Attacks 2009

11 results arranged by date

Blog   |   Afghanistan, Pakistan

On Pakistan’s frontier, home is often the cost of reporting

In an alert on Monday, we reported on an attack that left at least six women and children seriously injured at the home of local television journalist Zafarullah Bonari along the Pakistan-Afghanistan border. A group of unidentified attackers threw grenades and opened fire on Bonari’s house. The information was scant when we first heard about the attack in a rushed e-mail message from a member of the Bajaur chapter of the Tribal Union of Journalists. 

Blog   |   CPJ, Tunisia

Tunisian airport officials confiscate CPJ publications

On SaturdayTunis airport customs officials confiscated two copies of CPJ’s annual report, Attacks on the Press, as well as five copies of the Arabic-language translation of the Middle East and North Africa section of the book from Tunisian rights lawyer Mohamed Abbou and journalist Lotfi Hidouri on their return from Morocco, the two men told CPJ. 

Blog   |   Belgium, CPJ, Colombia, Egypt, Japan, Kenya

CPJ launches yearly findings globally, and is heard

Joel Simon at CPJ's Japan launch of Attacks on the Press. (Reuters)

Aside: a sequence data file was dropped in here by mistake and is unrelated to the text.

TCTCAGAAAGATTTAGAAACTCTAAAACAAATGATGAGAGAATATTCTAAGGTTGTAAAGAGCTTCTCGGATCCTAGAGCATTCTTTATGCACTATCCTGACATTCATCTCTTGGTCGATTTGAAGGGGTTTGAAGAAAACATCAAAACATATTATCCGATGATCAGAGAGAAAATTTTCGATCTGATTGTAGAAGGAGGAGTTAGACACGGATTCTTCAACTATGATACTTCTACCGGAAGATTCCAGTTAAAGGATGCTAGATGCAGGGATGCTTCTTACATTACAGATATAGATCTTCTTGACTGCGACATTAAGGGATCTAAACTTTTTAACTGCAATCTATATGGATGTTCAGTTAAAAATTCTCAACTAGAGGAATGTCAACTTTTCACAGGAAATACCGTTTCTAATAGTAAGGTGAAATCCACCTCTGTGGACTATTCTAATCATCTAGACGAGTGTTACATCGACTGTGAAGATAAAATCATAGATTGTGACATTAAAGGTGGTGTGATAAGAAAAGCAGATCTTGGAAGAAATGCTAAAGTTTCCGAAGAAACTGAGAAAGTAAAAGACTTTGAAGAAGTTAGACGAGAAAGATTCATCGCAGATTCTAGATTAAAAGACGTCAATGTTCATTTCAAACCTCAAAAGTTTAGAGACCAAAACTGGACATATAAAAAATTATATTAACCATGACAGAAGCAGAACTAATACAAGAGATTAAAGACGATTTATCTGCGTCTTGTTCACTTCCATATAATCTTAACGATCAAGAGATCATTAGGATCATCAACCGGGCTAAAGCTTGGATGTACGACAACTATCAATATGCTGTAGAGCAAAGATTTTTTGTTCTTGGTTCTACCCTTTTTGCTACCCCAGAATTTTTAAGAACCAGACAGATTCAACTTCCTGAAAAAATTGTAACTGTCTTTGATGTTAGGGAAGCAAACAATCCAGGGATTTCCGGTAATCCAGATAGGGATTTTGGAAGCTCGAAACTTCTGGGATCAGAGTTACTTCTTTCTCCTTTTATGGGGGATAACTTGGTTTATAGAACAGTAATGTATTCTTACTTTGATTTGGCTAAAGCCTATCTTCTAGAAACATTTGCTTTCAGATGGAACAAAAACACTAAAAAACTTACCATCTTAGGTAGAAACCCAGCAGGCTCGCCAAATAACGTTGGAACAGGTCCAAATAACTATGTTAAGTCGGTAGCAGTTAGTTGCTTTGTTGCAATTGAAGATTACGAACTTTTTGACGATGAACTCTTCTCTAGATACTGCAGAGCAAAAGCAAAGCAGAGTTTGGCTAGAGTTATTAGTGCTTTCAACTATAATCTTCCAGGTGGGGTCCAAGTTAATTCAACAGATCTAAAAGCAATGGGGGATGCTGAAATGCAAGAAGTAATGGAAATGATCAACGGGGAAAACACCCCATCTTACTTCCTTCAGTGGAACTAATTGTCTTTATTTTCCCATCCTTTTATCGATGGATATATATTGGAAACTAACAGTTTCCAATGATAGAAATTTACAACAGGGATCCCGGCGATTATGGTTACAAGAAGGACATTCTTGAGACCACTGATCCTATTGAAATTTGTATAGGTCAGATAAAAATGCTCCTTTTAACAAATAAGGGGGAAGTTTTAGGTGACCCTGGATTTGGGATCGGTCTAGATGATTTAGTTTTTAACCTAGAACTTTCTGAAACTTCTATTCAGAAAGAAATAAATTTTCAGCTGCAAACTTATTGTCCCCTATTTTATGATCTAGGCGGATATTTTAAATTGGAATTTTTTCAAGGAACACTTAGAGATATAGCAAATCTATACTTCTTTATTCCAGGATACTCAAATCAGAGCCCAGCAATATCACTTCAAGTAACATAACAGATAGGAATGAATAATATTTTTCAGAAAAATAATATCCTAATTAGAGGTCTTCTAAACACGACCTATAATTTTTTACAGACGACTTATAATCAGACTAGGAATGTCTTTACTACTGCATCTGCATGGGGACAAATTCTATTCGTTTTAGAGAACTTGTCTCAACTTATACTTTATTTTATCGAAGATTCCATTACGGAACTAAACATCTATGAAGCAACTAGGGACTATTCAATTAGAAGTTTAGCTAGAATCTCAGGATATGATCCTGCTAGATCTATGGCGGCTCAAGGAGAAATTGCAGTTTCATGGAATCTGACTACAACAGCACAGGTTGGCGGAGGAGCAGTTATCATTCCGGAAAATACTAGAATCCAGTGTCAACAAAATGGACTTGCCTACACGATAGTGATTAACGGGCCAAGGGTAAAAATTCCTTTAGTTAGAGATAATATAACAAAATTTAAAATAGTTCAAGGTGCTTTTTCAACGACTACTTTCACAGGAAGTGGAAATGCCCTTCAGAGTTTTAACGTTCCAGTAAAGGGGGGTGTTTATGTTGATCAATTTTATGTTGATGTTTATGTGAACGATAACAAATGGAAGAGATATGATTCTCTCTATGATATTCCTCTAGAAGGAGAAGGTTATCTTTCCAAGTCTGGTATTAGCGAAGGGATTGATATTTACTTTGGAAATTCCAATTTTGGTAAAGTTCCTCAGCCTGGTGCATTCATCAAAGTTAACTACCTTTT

On February 16, CPJ held an ambitious international launch of our annual report Attacks on the Press. We coordinated events in six cities on four continents in order to expand the reach of our international headlines while also focusing on specific issues in each region. So how did we do?

February 23, 2010 12:03 PM ET

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Blog   |   CPJ

Doing the numbers on press freedom

On Tuesday, CPJ released its annual report, Attacks on the Press, with a global launch in six citiesTokyo, New York, Brussels, Bogotá, Cairo, and Nairobi. We’ve noticed that different media reports, using our data, have cited slightly different numbers in regards to two key statics, the number of journalists killed and the number imprisoned in 2009—the global benchmarks for press freedom. We want to clear up any confusion. 

February 18, 2010 1:08 PM ET

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Blog   |   CPJ, Iran, USA

Columbia J-students learn the price of reporting in Iran

Maziar Bahari (Newsweek)

The two venues for the launch of Attacks on the Press in New York couldn’t have been more different. On Tuesday morning I was joined by Newsweek’s Maziar Bahari, and CPJ Asia Program Coordinator Bob Dietz in the hushed auditorium of the Dag Hammarskjöld Library at United Nations headquarters. The event was so well attended by the U.N. press corps that we ran out of copies of the book. The press conference went for more than an hour until I was slipped a note saying the U.N. spokesman needed the podium for the U.N. daily briefing.

Blog   |   Colombia

Colombian government tells CPJ it 'rejects' illegal spying

Left to right: Morales, Ronderos, Lauría, Gomez (Mauricio Esguerra)